FLM Ceramics Introduces the Sound Wave Hand-Crafted Tile Series
FLM Ceramics introduces the Sound Wave tile series, hand-crafted by Forrest Lesch-Middelton. The Sound Wave series is comprised of 12 6″x6″ ceramic tile designs, in two colorways, Cast Iron and Inverted Cast Iron. The series was inspired by 18th century sound experimentation by physicist Ernst Chladi, where frequencies are introduced to a steel plate balanced on top of a tone generator that when dusted with sand, creates unique patterns through tonal vibrations.
Each Sound Wave tile design in this series is named for the unique frequency the plate was tuned to when the pattern appeared, or relates to the number Ernest Chladni assigned to the pattern. Forrest is the only ceramicist to apply Chladni’s sound wave patterns to the creation of tile.
It was while he was at Northern Clay Center in Minneapolis on a McKnight Fellowship that Forrest developed the tile. He borrowed the equipment from the University of Minnesota physics department to research the effects of sound waves on pattern. Chladni’s work in the 18th century became the catalyst that bridged the gap between idea and object. Forrest had already mined history for his first tile collection and wanted to go beyond the cultural history of pattern and look toward the deeper human and metaphysical connections that inspired the origins of pattern.
Forrest describes his research process, “As a tile maker I am limited physically by my equipment, as a thinker I am only limited by my mind. It took me years to find the time and equipment to justify the research needed to develop the Sound Wave tiles. Once the research was complete, I felt a great deal of satisfaction. The idea for these tiles came like a bolt out of the blue, and I feel as if I will never stop being curious about the meaning behind it. The sounds that create the patterns range greatly, from incredibly deep resonant tones to shrill ear-splitting pitches that literally had dogs in the neighborhood barking as I was running the tests. Visually the patterns are incredibly subjective, the interpretation of the visual language is up to the viewer’s own experiences, that is the beauty and ambiguity of these patterns.”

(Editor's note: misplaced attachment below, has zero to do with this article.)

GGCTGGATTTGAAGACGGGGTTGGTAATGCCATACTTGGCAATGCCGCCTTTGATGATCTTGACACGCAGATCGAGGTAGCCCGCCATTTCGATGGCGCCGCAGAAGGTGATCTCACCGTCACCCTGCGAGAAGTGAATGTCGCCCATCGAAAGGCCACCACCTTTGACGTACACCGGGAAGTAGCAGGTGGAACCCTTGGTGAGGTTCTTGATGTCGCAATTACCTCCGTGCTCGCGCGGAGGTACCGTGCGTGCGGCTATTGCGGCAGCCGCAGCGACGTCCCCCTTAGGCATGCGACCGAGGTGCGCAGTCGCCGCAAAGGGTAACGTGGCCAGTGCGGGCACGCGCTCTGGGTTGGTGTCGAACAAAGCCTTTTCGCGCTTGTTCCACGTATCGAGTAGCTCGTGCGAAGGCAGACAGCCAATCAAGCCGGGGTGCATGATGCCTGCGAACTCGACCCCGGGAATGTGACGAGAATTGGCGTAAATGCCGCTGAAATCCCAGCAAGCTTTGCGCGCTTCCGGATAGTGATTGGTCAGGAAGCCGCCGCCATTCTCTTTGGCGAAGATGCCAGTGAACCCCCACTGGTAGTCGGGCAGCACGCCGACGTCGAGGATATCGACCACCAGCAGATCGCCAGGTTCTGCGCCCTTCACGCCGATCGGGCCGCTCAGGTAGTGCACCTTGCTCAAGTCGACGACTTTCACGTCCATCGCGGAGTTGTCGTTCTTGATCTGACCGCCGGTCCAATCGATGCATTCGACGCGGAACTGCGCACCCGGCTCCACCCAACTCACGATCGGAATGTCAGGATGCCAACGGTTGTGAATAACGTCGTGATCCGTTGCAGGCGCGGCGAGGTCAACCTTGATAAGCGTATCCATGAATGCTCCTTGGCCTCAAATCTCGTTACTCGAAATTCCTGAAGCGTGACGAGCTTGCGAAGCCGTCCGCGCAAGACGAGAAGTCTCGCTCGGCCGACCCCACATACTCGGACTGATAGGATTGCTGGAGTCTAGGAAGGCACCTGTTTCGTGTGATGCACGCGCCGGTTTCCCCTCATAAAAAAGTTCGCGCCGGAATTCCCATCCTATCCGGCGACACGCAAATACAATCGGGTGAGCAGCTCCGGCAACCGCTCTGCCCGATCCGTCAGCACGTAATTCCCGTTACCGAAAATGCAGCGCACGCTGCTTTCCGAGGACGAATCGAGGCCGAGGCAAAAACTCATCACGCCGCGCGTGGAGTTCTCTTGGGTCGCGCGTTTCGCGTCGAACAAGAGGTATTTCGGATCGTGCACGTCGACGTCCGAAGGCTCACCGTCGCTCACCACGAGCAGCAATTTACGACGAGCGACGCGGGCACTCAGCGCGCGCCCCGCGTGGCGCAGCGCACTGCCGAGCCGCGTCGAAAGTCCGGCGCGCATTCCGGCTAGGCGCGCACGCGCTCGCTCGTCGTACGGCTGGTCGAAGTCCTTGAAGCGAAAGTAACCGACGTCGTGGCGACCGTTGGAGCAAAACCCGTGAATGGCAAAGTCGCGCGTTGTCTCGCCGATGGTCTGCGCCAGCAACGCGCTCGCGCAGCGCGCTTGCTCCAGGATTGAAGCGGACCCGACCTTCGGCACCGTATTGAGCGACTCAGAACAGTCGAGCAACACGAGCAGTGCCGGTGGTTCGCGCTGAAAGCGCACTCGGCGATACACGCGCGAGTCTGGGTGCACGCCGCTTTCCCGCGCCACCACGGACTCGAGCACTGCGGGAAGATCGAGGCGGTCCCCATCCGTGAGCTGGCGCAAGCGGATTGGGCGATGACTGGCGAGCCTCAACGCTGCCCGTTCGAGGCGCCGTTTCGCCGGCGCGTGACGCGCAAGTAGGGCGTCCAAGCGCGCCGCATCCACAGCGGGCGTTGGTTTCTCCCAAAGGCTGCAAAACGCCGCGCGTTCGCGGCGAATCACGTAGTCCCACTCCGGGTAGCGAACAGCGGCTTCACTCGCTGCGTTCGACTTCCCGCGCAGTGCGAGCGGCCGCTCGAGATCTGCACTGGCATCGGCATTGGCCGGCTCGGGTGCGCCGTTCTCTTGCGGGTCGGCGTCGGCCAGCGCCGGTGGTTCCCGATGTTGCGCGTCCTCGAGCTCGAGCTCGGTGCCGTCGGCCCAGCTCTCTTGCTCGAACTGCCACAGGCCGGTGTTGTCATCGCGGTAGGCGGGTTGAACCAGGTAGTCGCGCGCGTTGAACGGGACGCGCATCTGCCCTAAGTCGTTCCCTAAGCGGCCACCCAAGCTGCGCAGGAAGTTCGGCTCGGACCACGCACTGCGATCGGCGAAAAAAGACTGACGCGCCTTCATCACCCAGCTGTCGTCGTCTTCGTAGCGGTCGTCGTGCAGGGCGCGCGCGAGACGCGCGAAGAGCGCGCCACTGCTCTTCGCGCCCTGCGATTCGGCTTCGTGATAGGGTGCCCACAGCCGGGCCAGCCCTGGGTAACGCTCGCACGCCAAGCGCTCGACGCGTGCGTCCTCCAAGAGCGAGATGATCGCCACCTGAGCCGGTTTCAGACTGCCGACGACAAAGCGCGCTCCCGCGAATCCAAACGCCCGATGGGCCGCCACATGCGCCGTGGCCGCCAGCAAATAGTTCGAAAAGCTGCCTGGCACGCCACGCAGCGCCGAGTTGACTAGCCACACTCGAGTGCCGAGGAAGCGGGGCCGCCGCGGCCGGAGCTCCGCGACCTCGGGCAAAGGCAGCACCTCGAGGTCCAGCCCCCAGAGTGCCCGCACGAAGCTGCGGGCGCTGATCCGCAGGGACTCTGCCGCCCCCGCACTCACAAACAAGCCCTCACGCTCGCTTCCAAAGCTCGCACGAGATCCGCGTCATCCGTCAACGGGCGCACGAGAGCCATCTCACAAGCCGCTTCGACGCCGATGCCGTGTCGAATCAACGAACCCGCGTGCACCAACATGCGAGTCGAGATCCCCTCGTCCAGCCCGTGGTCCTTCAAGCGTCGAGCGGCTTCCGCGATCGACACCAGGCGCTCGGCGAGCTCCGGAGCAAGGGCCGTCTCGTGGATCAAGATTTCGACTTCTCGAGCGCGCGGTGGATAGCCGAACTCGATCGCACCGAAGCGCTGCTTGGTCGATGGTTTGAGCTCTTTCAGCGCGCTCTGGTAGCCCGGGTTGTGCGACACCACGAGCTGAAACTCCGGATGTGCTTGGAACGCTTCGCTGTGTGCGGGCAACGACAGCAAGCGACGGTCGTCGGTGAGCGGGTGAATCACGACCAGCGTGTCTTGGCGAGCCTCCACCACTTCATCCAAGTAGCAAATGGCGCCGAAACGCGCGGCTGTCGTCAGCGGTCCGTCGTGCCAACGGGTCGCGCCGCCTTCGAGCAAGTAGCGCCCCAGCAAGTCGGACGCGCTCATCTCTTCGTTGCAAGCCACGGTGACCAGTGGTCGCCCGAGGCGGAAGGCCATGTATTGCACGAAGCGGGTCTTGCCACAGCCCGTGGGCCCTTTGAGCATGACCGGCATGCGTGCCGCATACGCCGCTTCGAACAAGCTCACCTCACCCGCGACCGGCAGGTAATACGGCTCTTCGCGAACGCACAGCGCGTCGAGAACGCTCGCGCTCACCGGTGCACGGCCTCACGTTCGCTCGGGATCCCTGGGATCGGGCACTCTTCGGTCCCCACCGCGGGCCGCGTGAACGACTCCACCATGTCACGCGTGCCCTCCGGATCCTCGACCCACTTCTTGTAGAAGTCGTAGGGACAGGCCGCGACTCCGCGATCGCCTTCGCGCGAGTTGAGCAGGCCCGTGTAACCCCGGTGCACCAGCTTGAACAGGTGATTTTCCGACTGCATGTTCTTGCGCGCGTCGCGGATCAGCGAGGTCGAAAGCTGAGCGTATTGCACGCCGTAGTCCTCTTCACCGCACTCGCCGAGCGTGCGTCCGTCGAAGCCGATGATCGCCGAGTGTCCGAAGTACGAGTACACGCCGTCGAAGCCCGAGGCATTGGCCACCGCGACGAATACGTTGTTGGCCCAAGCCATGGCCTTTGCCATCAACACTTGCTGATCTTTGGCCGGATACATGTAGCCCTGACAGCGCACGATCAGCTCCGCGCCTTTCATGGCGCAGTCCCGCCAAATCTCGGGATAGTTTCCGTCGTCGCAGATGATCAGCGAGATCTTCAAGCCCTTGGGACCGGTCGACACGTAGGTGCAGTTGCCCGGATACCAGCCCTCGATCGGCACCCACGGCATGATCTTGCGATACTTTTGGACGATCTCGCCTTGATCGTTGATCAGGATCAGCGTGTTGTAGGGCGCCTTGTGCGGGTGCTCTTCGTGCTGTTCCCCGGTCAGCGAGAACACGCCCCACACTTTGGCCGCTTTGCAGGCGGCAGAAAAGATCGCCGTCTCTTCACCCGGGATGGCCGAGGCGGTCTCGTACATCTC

Once Forrest had access to the Chladni plates he experimented for 8 weeks before attempting to add clay to the mix. The meticulous process involved replacing the original steel with a wafer thin porcelain plate made with porcelain slip and using a tone generator to create patterns by sifting ceramic pigments (instead of sand) over the porcelain. Once finished, the porcelain plates were kiln fired to permanently affix the patterns. Finally, a photo was taken and digital versions of each pattern were created to make the silkscreens necessary for creating multiples of each design. The tiles are sold individually and can be composed with either a tessellated repeat or a variegated composition. Tiles are heat resistant and can be installed indoors or outdoors on vertical surfaces and floors with light to medium traffic.